• Meremikwu M, Oyo-Ita A. Physical methods for treating fever in children. Cochrane Database Syst Rev. 2003. p. CD004264. [PubMed]
  • Mahar AF, Allen SJ, Milligan P, Suthumnirund S, Chotpitayasunondh T, Sabchareon A, Coulter JBS. Tepid sponging to reduce temperature in febrile children in a tropical climate. Clin Pediatr (Phila) 1994;33:227–231. doi: 10.1177/000992289403300407. [PubMed] [Cross Ref]
  • Sharber J. The efficacy of tepid sponge bathing to reduce fever in young children. Am J Emerg Med. 1997;15(2):188–192. doi: 10.1016/S0735-6757(97)90099-1. [PubMed] [Cross Ref]
  • Hay AD, Costelloe C, Redmond NM, Montgomery AA, Fletcher M, Hollinghurst S, Peters TJ. Paracetamol plus ibuprofen for the treatment of fever in children (PITCH): randomised controlled trial. BMJ. 2008;337:2a1302. doi: 10.1136/bmj.a1302. Erratum in: BMJ. 2009;339:b3295. [PMC free article] [PubMed] [Cross Ref]
  • Nijman RG, Oostenbrink R, Dons EM, Bouwhuis CB, Moll HA. Parental fever attitude and management, influence of parental ethnicity and child’s age. Pediatr Emerg Care. 2010;26(5):339–342. doi: 10.1097/PEC.0b013e3181db1dce. [PubMed] [Cross Ref]
  • Richardson M, Lakhanpaul M. Guideline Development Group and the technical team. Assessment and initial management of feverish illness in children younger than 5 years: summary of NICE guidance. BMJ. 2007;334(7604):1163–1164. doi: 10.1136/bmj.39218.495255.AE. [PMC free article] [PubMed] [Cross Ref]
  • Makoni M, Mukundan D. Fever. Curr Opinion Pediat. 2010;22:100–106. doi: 10.1097/MOP.0b013e3283350f95. [PubMed] [Cross Ref]
  • Eichenwald HF. Fever and antipyresis. Bull World Health Organ. 2003;81(5):372–374. [PubMed]
  • Habbick BF. Fever in children: should it be treated? Can Fam Physician. 1988;34:1161–1164. [PMC free article] [PubMed]
  • Sarrell M, Cohen HA, Kahan E. Physicians’, nurses’ and parents’ attitudes to and knowledge about fever in early childhood. Patient Educ Couns. 2002;46(1):61–65. doi: 10.1016/S0738-3991(01)00160-4. [PubMed] [Cross Ref]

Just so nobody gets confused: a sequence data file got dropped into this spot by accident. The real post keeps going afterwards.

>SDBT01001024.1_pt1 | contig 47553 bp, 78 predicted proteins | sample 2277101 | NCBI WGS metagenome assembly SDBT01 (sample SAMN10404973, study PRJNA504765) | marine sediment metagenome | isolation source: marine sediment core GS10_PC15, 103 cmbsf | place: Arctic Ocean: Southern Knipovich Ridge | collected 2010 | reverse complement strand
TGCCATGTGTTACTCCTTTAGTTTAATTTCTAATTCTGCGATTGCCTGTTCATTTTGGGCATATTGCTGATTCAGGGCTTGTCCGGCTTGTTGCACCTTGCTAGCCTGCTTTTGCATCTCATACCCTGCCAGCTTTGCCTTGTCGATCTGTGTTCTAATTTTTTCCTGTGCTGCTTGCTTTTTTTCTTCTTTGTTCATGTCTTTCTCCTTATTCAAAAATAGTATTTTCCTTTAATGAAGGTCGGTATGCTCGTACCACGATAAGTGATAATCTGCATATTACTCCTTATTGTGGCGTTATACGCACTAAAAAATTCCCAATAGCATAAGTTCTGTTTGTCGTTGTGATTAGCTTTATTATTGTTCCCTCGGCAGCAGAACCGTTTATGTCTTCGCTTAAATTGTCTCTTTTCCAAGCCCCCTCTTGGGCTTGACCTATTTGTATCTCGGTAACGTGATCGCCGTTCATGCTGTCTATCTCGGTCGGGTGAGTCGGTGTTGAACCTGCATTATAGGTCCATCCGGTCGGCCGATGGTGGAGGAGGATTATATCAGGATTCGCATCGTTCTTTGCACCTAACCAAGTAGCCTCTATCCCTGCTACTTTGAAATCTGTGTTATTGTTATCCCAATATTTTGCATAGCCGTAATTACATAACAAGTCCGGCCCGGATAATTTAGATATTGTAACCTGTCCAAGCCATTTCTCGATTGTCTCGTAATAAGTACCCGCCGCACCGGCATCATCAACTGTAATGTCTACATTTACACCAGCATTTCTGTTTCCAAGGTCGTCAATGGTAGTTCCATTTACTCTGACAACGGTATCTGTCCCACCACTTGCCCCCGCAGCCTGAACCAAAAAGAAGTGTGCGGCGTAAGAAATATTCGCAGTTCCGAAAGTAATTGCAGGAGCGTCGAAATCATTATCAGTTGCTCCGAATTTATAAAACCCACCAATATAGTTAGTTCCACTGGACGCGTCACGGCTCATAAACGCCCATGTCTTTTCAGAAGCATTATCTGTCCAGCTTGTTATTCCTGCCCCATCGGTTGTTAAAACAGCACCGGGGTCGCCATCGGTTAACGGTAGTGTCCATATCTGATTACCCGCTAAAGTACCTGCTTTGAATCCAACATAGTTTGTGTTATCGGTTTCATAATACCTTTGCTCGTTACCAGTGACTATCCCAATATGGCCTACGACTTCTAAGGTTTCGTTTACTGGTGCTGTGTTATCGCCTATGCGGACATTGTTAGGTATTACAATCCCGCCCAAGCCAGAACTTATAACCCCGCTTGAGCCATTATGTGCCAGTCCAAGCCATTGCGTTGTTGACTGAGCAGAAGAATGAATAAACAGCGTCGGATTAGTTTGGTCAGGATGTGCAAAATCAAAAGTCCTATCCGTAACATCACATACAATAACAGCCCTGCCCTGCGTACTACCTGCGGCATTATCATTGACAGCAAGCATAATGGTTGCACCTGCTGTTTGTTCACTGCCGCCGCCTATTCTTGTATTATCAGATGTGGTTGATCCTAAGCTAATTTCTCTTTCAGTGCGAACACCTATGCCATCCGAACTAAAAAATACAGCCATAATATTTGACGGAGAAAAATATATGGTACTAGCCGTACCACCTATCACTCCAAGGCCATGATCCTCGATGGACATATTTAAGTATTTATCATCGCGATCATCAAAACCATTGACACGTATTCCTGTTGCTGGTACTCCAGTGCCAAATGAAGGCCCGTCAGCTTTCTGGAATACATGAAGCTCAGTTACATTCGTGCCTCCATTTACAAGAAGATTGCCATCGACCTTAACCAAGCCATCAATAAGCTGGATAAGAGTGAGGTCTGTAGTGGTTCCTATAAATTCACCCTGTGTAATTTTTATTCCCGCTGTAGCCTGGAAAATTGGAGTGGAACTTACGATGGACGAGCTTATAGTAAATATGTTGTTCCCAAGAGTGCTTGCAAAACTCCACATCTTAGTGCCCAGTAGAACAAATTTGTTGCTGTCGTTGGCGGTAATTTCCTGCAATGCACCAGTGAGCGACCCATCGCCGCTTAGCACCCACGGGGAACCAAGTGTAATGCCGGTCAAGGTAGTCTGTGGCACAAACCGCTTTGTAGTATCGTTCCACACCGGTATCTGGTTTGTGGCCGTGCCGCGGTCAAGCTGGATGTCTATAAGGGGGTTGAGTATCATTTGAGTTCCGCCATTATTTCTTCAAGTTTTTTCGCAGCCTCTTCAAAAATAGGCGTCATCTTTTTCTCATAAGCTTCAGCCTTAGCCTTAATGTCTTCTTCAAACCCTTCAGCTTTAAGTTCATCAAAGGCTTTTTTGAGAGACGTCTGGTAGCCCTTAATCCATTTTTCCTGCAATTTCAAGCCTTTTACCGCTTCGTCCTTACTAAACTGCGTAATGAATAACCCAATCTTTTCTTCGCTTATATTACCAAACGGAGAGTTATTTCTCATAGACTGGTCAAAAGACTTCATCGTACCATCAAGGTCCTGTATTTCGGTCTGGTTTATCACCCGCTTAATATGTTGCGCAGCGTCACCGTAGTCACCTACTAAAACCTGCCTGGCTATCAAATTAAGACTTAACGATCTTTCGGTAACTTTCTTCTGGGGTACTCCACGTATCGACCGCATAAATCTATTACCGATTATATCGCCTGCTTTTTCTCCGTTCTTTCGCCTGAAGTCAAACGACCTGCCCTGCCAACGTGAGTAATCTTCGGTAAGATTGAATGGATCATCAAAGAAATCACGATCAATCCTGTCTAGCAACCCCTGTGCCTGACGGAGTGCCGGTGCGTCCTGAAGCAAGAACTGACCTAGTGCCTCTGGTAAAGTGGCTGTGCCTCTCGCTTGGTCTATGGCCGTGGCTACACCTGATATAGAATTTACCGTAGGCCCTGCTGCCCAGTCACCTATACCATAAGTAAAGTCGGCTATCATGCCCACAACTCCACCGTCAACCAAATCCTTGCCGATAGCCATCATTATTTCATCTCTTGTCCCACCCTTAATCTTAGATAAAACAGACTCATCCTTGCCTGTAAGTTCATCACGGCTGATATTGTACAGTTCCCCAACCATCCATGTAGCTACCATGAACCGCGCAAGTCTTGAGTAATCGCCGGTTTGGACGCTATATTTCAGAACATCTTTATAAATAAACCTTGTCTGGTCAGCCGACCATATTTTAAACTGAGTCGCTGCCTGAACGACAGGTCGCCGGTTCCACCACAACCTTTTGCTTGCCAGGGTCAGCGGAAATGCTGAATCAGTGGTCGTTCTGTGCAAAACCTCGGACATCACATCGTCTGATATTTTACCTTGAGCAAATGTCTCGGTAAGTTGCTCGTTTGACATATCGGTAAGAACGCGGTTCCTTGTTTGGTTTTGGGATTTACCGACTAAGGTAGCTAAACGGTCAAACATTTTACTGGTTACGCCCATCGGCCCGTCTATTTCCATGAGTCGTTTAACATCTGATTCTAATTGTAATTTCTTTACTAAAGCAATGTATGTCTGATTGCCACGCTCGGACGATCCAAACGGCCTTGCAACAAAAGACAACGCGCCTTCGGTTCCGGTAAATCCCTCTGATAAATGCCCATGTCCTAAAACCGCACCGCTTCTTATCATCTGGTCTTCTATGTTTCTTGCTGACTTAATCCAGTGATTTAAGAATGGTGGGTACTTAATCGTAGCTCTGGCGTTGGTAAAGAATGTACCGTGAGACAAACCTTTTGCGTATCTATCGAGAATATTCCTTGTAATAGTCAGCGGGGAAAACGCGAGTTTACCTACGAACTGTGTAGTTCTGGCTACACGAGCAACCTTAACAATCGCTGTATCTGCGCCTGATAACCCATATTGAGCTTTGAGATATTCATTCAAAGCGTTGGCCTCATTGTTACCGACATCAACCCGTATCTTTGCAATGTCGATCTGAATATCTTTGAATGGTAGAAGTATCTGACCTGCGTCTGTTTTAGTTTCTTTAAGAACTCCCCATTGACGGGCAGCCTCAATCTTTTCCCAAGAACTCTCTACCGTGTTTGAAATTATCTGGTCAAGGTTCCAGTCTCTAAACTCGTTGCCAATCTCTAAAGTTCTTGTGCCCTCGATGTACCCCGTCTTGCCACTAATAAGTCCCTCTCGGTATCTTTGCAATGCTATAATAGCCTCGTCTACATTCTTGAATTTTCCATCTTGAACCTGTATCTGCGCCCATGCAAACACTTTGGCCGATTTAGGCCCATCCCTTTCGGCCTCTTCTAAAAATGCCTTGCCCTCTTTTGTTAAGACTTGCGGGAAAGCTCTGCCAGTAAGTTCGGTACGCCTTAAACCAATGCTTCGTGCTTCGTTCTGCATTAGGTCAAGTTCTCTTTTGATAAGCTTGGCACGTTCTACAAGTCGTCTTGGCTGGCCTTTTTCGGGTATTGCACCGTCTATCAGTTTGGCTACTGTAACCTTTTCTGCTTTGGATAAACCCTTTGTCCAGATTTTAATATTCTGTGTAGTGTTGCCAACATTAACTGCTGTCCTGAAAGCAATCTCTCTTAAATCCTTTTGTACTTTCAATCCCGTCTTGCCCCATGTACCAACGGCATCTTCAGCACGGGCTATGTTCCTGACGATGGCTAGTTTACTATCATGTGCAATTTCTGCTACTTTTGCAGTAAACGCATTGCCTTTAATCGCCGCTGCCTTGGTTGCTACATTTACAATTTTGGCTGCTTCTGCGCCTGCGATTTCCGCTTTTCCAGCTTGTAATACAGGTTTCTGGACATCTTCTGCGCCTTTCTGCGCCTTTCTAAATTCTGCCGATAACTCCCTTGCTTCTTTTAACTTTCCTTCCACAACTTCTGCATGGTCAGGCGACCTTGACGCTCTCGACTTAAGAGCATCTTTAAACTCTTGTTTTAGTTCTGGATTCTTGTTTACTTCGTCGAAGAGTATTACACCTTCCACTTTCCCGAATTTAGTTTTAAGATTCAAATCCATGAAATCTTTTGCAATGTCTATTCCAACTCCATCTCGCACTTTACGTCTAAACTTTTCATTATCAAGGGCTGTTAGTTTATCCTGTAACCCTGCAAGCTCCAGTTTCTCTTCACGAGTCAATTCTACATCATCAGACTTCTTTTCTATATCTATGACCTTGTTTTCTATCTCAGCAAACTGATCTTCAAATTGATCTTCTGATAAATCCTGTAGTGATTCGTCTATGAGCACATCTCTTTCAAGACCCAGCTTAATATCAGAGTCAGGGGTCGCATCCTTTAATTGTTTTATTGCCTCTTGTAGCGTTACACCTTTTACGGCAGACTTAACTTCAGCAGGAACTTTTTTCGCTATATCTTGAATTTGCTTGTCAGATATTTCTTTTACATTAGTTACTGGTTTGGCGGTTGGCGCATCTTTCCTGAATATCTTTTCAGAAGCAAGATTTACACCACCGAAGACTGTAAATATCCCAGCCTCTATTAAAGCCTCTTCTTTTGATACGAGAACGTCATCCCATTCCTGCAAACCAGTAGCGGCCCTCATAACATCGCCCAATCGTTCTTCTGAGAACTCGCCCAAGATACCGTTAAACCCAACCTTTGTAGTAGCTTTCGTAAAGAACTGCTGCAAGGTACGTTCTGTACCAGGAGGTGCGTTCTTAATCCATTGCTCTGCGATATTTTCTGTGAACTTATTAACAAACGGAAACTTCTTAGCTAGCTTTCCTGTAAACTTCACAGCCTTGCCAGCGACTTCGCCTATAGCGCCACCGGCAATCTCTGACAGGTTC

• Walsh AM, Edwards HE, Courtney MD, Wilson JE, Monoghan SJ. Pediatric nurses’ knowledge, attitudes and factors influencing fever management. J Adv Nurs. 2005;49:453–464. doi: 10.1111/j.1365-2648.2004.03318.x. [PubMed] [Cross Ref]
  • Sarrel M, Cohen H, Kahan E. Physicians’, nurses’ and parents’ attitudes to and knowledge about fever in early childhood. Patient Educ Couns. 2002;46(1):61–65. doi: 10.1016/S0738-3991(01)00160-4. [PubMed] [Cross Ref]
  • Zomorrodi A, William AM. Fever: parental concerns. Clin Ped Emerg Med. 2008;9:238–243. doi: 10.1016/j.cpem.2008.09.007. [Cross Ref]
  • Alexander KC, Lane W, Robson M. Febrile seizures. J Pediatr Health Care. 2007;21:250–255. doi: 10.1016/j.pedhc.2006.10.006. [PubMed] [Cross Ref]
  • Shinnar S, Glauser TA. Febrile seizures. J Child Neurol. 2002;17:44–52. doi: 10.1177/088307380201700111. [PubMed] [Cross Ref]
  • Verity CM, Greenwood R, Golding J. Long term intellectual and behavioral outcome of children with febrile convulsion. N Engl J Med. 1998;338:1723–1728. doi: 10.1056/NEJM199806113382403. [PubMed] [Cross Ref]
  • Kolfen W, Pehel K, Konig S. Is long term outcome of children following febrile convulsion favorable? Dev Med Child Neurol. 1998;40(10):667–671. [PubMed]
  • Sillanpa M, Suominen S, Rautava P, Aromaa M. Academic and social success in adolescents with previous febrile seizures. Seizure. 2011;20:326–330. doi: 10.1016/j.seizure.2010.12.019. [PubMed] [Cross Ref]
  • Nelson KB, Elleberg JH. Prognosis in children with febrile seizures. Pediatrics. 1978;61:720–727. [PubMed]
  • Al-Eissa YA, Al-Herbish AS, Al-Jarallah AA, Familusi JB. Antecedents and outcome of simple and complex febrile convulsions among Saudi children. Dev Med Child Neurol. 1992;34:1085–1090. [PubMed]
  • Chang YC, Guo NW, Wang ST, Huang CC, Tsai JJ. Working memory of school-aged children with a history of febrile convulsions: a population study. Neurology. 2001;57(1):37–42. doi: 10.1212/WNL.57.1.37. [PubMed] [Cross Ref]